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research oPPortunities  have sufficient strength or corrosion resistance. However, advances in capabilities to do accurate thermochemical modeling and prediction, combined with principles of selective oxidation of alloys and mechanistic knowledge of creep, provide new and unique pathways to producing future stainless steels with higher temperature capabilities.8 • Deeloping corrosion-resistant materials for use in concrete reinforced struc- tures often deteriorated by corrosion of the reinforcing steel. Solid stainless steel and stainless steel-clad rebar materials have demonstrated the ability to extend the chloride induced corrosion initiation threshold in concrete to over 100 years when compared with plain carbon steel currently such a material change is quite costly.9 There is a possibility to design new low cost, intrinsically corrosion-resistant re- inforcing materials without resorting to the use of expensive alloying elements,10 which will ultimately enable their use not only in concrete but in other environ- ments. Other innovative mitigation strategies that can also be investigated, includ- ing developing concrete microstructures that have lower permeability to moisture or contain corrosion inhibitors as part of their intrinsic chemistry.11 • Deeloping an affordable, manufacturable, high-strength pipeline steel that is highly corrosion resistant. Pipelines for deep-water oil and gas production and recovery present severe corrosion challenges: hydrogen sulfide, carbon dioxide, oxygen, and mineral salts (especially chlorides) can lead to material degradation by hydrogen embrittlement, sulfide cracking, and localized corrosion. Even though modest progress has been made with corrosion-resistant nickel-based superalloys and supermartensitic stainless steels with Ni and Mo in limited applications the former are currently too expensive for widespread use and thus pose an excellent opportunity for research. The need for material development for pipelines for CO2 sequestration must also be considered as this is a possible solution to excess atmospheric CO2 in global warming control. However there is a shortage of true data and engineering knowledge, especially on potential corrosion problems in such a large undertaking. 8 Y. Yamamoto, M.P. Brady, Z.P. Lu, P.J. Maziasz, C.T. Liu, B.A. Pint, K.L. More, H.M. Meyer, and E.A. Payzant, Creep-resistant, Al2O3-forming austenitic stainless steels, Science 316:433-436, 2007. 9 M.F. Hurley and J.R. Scully, Threshold chloride concentrations for localized corrosion on selected corrosion resistant rebar materials compared to carbon steel, Corrosion Journal 62(10):892-904, 2006. 10 F. Presuel-Moreno, J.R Scully, and S.R Sharp, Literature review of commercially available alloys that have potential as low-cost corrosion resistant concrete reinforcement, NACE Corrosion Confer- ence 2009, Atlanta, Georgia, Paper 09204, 2009. 11 National Institute of Standards and Technology, International Workshop on Fire Performance of High-Strength Concrete, NIST, Gaithersburg, MD, February -, , Proceedings, NIST SP 919, September 1997.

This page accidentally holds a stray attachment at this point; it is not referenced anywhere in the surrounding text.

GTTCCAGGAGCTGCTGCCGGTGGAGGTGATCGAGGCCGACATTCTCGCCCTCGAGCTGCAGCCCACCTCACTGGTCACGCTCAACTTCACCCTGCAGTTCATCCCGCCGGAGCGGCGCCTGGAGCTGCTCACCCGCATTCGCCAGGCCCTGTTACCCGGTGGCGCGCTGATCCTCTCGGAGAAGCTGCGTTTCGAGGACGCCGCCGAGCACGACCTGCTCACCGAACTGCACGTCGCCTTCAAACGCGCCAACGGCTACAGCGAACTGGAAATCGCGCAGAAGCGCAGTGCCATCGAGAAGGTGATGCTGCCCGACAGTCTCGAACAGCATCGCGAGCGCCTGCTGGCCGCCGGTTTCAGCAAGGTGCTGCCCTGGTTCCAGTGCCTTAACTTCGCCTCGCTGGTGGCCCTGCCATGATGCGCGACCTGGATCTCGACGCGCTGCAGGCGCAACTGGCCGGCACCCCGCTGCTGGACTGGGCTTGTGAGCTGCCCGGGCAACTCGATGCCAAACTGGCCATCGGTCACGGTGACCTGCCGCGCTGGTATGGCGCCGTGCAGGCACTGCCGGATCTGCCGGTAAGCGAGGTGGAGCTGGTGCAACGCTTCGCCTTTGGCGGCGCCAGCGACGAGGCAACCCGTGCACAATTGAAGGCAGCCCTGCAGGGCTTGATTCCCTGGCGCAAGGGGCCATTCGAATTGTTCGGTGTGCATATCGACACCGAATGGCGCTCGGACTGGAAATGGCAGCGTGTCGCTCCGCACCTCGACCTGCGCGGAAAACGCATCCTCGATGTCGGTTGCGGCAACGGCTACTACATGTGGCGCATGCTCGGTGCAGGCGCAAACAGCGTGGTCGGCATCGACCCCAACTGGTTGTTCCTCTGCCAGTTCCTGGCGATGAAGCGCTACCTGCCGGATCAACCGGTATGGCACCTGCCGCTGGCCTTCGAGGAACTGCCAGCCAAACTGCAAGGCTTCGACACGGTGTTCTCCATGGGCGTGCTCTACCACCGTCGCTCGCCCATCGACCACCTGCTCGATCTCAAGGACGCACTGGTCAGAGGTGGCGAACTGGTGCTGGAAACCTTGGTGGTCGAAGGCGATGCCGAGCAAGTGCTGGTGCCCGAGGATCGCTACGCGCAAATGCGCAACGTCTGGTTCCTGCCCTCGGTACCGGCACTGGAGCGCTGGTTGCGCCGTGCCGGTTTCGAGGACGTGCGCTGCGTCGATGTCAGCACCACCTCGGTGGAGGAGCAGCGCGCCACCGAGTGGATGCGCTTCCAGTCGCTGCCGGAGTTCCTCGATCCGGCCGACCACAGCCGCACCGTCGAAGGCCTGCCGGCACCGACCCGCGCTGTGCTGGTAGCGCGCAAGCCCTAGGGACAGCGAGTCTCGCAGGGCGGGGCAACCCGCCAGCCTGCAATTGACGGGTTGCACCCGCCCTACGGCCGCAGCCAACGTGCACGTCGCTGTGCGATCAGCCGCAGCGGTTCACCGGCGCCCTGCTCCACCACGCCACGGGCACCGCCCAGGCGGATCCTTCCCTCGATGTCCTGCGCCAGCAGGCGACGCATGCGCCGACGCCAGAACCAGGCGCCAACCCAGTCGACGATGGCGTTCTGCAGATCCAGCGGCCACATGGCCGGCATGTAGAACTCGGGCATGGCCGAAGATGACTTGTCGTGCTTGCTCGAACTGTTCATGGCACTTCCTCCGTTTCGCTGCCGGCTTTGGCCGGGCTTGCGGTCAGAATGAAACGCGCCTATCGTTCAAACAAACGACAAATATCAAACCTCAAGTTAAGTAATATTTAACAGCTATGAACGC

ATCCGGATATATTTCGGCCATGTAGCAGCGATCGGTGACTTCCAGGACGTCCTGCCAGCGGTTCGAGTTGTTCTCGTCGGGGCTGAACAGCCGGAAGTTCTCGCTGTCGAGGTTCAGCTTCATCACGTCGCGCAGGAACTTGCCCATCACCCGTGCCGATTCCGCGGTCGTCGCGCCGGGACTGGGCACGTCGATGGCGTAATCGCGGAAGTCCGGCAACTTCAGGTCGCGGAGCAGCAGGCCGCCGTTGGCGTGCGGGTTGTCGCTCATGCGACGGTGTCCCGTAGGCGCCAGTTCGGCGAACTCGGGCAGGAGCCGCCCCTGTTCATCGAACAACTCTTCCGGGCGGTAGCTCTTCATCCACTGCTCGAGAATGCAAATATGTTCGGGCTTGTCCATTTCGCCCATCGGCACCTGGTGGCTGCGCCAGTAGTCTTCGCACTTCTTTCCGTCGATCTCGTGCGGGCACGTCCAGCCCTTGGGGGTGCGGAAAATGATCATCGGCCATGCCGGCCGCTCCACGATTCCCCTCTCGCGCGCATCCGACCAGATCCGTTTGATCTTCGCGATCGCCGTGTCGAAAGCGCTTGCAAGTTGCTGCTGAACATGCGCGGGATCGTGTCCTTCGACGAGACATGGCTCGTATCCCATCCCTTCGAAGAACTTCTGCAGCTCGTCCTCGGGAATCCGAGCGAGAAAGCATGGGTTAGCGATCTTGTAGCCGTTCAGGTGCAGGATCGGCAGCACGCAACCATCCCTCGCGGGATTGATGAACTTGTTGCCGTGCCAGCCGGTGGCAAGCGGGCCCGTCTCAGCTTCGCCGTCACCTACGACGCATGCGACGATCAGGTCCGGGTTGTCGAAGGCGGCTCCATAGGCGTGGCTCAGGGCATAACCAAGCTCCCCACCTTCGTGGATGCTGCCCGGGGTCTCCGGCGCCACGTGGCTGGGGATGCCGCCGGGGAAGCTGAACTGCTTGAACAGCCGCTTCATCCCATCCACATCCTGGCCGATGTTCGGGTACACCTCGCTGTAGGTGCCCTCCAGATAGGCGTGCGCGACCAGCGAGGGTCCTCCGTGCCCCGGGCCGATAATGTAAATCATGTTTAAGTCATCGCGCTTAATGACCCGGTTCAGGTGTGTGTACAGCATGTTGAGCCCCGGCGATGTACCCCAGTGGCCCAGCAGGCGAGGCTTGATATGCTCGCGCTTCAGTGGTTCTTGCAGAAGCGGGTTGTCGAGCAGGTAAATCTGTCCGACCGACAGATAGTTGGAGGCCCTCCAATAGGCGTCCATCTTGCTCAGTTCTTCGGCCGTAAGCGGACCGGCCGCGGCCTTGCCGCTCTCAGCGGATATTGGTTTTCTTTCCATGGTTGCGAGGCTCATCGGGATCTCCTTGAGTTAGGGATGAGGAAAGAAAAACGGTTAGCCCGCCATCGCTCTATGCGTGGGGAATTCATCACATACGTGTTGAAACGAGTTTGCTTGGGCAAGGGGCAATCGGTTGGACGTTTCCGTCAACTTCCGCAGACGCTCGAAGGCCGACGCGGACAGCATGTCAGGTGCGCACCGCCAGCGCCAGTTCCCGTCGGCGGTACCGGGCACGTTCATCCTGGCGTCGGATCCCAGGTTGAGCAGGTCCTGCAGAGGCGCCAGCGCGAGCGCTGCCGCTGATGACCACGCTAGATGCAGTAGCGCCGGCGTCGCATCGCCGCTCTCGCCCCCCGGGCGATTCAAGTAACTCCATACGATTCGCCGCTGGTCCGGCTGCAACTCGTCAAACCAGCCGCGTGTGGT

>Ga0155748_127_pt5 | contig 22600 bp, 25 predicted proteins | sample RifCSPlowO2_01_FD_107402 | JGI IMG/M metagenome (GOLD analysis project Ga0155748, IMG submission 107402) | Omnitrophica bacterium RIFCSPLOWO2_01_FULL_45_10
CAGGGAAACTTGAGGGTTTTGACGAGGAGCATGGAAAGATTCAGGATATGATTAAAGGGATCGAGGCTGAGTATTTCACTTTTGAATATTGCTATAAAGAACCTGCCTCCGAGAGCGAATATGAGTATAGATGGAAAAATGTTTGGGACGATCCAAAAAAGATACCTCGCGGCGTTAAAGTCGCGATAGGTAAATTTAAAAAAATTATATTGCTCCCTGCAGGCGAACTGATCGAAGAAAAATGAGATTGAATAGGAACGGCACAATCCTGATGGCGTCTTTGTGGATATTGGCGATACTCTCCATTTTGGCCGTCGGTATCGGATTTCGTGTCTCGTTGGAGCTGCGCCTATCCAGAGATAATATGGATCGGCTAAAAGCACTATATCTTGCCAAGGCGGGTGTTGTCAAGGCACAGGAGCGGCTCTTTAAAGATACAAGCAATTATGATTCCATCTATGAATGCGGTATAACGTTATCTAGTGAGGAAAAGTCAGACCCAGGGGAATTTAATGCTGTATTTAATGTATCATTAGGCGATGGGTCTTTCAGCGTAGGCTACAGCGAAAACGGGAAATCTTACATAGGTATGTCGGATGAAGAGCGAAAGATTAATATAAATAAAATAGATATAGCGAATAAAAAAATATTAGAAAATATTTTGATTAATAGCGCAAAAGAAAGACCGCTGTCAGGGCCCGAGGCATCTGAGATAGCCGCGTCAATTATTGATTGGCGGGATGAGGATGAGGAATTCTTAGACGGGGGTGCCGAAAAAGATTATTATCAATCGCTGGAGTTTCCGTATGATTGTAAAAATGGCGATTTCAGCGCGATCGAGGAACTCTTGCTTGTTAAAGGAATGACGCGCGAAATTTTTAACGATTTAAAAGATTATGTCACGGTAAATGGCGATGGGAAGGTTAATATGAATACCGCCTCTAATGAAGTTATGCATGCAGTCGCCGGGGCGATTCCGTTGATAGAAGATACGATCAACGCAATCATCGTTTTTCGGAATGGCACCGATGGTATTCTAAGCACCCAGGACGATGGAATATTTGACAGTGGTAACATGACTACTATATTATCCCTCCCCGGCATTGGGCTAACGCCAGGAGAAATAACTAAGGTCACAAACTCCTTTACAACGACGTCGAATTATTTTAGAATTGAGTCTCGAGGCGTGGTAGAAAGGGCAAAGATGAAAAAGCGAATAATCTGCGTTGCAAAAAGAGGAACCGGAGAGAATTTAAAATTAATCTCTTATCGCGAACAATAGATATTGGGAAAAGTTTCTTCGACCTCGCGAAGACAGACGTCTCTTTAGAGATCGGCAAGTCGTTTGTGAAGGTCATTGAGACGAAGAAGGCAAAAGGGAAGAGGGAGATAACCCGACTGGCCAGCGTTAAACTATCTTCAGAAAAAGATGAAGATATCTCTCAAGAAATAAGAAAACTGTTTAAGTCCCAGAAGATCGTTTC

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research oPPortunities corrosion science engineering 0 in and The related “add-on” challenge is to optimize materials for conjoint failure modes when conjoint, nonlinear and coupled corrosion processes occur, including mechanically induced modes (wear, fretting, fatigue, and creep). Another need is the ability to handle or anticipate changes in solution or processes with time and transitions in corrosion modes. The IDEAL Corrosion-Resistant Alloy for Aqueous Enironments Alloys are often designed with properties other than corrosion resistance in mind, such as mechanical strength. In the case of structural materials strength, ductility, toughness and joining issue are often dominant properties. Corrosion resistance is often secondary, although major alloying elements have been incorpo- rated for many years to increase corrosion resistance. The question arises as to the ideal attributes of an alloy for maximizing corrosion resistance whilst keeping its originally intended properties. It should be recognized that there are trade-offs with a range of properties and that all of those below cannot likely be realized simultane- ously. A corrosion-resistant alloy ideally would have the following properties: • Form a homogeneous solid solution alloy lacking structural and chemical non-uniformities. • Contain a critical amount of beneficial alloying elements in homogeneous solid solution that are readily enriched in the passive film, in amounts exceeding the thresholds for passivation. • With respect to the key alloying element, be preserved by having the means to avoid interface or surface depletion. The passive films developed on the surface might function in other roles through engineering of the properties of these films (which are, in essence, semi-conducting oxide films) to suppress electron transfer reactions or create ion selective membranes. Avoidance of depassivating alloying elements would be desirable. However, if they cannot be avoided, ideally these elements would not be hydrolysable so that the pH would not be lowered at local corrosion sites. • Embody beneficial synergy among the alloying elements listed above. • Contain alloying elements that make the passive film a poor substrate for elec- tron transport reactions such that reactions like oxygen reduction are suppressed. • Have attributes for maintenance of low interfacial stresses and possess suf- ficient ductility to avoid cracking and spallation. Perhaps the oxide would be graded to avoid a classical interface. • Contain elements that enable fast repassivation rate at scratches and flaws on multiple occasions. • Lack negative impurities to the extent possible or otherwise sequester them so that they cannot be swept or collected at surfaces and interfaces (interface engineering).